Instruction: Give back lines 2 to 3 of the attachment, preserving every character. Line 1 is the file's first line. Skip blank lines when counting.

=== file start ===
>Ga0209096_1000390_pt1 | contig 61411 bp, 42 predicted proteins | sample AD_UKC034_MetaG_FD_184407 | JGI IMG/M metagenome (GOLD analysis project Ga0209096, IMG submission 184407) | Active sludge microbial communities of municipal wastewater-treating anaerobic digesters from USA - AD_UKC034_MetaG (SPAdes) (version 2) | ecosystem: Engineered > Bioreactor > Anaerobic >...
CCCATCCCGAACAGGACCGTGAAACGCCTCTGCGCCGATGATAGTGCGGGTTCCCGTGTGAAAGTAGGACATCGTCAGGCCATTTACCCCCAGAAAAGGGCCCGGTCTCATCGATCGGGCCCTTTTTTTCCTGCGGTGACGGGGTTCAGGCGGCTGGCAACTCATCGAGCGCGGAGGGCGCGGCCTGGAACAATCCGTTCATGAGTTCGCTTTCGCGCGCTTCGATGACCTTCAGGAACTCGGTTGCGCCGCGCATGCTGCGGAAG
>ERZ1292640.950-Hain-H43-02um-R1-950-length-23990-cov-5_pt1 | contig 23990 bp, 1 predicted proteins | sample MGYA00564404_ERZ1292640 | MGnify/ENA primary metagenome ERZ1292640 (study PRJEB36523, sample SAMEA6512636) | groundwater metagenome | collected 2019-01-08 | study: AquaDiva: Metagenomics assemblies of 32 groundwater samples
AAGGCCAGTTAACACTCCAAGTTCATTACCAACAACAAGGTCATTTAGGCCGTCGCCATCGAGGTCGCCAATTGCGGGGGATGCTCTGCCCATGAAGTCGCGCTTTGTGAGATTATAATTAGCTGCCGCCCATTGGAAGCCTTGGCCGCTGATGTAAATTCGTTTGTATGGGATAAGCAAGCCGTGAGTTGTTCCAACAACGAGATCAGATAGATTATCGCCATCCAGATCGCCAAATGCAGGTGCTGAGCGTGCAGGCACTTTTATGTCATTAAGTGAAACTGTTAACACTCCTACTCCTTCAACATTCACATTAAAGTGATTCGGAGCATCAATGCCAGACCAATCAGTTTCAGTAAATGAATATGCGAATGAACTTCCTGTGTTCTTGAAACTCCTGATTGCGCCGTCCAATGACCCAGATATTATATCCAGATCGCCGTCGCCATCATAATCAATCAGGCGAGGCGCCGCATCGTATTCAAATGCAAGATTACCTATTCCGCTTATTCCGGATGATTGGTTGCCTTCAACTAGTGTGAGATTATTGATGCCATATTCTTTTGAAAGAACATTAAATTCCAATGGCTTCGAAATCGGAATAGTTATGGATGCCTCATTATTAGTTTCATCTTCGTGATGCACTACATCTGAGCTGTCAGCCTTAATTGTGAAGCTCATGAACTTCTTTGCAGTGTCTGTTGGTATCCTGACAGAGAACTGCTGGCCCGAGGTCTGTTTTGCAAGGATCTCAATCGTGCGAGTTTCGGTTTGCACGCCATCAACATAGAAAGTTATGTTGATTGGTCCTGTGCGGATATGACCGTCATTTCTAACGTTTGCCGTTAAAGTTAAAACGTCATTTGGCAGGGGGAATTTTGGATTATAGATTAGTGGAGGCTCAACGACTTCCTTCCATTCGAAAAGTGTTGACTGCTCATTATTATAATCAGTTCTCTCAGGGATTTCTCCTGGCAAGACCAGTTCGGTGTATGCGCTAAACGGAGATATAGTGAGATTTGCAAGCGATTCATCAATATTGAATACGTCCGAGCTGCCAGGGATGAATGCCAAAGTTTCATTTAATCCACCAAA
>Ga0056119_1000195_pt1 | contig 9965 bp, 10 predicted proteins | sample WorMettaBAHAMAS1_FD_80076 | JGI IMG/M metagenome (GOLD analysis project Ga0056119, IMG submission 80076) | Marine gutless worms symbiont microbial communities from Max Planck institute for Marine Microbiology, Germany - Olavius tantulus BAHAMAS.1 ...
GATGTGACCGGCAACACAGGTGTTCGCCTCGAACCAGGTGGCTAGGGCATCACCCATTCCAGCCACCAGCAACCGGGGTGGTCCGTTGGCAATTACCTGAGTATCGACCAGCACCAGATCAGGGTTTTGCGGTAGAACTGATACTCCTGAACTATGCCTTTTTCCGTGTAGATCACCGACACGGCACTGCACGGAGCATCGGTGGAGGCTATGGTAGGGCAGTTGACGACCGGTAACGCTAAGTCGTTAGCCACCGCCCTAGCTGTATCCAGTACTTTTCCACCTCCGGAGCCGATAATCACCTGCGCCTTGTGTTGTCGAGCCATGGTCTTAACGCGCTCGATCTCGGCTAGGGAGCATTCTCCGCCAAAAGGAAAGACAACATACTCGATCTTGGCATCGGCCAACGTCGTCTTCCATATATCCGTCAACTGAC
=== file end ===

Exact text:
CCCATCCCGAACAGGACCGTGAAACGCCTCTGCGCCGATGATAGTGCGGGTTCCCGTGTGAAAGTAGGACATCGTCAGGCCATTTACCCCCAGAAAAGGGCCCGGTCTCATCGATCGGGCCCTTTTTTTCCTGCGGTGACGGGGTTCAGGCGGCTGGCAACTCATCGAGCGCGGAGGGCGCGGCCTGGAACAATCCGTTCATGAGTTCGCTTTCGCGCGCTTCGATGACCTTCAGGAACTCGGTTGCGCCGCGCATGCTGCGGAAG
>ERZ1292640.950-Hain-H43-02um-R1-950-length-23990-cov-5_pt1 | contig 23990 bp, 1 predicted proteins | sample MGYA00564404_ERZ1292640 | MGnify/ENA primary metagenome ERZ1292640 (study PRJEB36523, sample SAMEA6512636) | groundwater metagenome | collected 2019-01-08 | study: AquaDiva: Metagenomics assemblies of 32 groundwater samples